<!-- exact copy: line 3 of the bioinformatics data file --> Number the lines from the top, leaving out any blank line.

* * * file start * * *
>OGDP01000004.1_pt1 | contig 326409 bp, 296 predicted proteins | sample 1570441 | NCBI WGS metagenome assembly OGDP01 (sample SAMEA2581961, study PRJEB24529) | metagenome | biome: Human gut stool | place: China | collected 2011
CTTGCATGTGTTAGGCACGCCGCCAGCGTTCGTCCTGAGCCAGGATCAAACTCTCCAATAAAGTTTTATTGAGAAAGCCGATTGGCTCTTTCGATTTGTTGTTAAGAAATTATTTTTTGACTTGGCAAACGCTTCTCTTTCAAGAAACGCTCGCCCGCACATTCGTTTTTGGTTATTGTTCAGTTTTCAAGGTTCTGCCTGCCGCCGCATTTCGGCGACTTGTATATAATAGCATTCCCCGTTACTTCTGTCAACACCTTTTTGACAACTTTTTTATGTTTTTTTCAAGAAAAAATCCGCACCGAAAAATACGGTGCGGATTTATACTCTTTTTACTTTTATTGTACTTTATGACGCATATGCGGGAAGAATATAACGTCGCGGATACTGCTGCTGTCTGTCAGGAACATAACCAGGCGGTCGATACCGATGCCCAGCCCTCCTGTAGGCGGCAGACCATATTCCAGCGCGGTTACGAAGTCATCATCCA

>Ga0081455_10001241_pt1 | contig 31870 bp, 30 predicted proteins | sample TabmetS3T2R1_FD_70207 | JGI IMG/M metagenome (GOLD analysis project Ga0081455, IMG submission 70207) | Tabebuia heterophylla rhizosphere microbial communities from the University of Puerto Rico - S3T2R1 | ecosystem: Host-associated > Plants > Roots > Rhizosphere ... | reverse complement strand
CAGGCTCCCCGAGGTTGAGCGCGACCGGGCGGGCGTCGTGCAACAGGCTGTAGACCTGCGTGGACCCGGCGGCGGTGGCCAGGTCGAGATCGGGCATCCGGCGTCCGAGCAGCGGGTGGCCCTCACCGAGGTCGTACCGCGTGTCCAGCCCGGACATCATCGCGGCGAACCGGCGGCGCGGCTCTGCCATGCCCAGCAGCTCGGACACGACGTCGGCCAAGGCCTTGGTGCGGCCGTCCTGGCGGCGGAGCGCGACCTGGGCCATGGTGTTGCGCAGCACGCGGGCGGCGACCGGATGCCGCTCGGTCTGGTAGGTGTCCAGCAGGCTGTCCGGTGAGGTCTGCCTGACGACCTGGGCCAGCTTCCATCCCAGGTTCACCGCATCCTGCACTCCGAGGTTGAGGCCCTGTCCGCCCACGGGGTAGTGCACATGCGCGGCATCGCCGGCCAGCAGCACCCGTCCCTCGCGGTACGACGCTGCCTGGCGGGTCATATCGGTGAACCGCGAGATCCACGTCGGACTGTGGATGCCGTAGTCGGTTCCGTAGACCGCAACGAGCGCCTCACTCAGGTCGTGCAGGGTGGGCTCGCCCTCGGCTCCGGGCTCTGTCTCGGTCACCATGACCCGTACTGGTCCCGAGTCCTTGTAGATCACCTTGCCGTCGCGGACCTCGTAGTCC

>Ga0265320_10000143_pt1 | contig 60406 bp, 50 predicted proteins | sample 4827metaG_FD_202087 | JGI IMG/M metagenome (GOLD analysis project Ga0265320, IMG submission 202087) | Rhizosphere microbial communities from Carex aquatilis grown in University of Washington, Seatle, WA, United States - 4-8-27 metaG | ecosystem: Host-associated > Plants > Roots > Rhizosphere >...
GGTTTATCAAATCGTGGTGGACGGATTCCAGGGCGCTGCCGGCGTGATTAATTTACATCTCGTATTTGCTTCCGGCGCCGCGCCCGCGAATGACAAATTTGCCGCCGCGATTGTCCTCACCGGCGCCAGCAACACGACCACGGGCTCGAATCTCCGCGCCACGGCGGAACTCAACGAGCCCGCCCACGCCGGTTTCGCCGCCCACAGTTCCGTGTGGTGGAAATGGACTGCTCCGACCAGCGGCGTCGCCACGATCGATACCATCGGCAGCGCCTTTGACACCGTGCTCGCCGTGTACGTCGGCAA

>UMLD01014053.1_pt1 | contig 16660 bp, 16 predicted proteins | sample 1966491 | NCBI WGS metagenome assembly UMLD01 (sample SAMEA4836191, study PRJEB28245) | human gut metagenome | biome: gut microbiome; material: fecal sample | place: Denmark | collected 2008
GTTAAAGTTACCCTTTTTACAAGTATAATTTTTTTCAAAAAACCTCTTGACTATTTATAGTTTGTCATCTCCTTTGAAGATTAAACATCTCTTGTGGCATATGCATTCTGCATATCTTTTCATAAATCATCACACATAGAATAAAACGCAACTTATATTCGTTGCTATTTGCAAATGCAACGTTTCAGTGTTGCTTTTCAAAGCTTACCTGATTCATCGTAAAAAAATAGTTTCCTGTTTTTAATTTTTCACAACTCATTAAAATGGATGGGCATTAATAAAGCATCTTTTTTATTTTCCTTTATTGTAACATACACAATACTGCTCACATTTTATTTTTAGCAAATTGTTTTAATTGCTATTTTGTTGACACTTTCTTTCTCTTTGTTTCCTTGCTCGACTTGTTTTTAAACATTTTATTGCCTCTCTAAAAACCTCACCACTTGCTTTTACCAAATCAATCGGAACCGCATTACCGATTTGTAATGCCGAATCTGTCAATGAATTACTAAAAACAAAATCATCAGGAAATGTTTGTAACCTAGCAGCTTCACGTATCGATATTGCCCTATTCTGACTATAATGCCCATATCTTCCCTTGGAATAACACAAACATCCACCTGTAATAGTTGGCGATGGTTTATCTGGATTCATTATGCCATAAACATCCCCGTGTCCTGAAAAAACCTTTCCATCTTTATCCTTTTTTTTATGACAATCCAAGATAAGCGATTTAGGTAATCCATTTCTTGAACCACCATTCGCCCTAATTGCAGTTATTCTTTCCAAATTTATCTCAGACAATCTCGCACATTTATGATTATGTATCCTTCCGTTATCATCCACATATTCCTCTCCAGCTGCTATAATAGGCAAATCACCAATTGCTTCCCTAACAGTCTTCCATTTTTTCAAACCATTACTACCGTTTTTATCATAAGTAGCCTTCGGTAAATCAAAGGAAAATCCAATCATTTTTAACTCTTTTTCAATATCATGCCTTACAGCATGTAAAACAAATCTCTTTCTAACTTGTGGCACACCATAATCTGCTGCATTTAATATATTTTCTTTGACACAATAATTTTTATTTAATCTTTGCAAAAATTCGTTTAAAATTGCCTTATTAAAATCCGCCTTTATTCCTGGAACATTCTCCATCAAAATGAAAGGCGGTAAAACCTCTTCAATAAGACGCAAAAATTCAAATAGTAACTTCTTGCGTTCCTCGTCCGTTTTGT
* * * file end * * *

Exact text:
>Ga0081455_10001241_pt1 | contig 31870 bp, 30 predicted proteins | sample TabmetS3T2R1_FD_70207 | JGI IMG/M metagenome (GOLD analysis project Ga0081455, IMG submission 70207) | Tabebuia heterophylla rhizosphere microbial communities from the University of Puerto Rico - S3T2R1 | ecosystem: Host-associated > Plants > Roots > Rhizosphere ... | reverse complement strand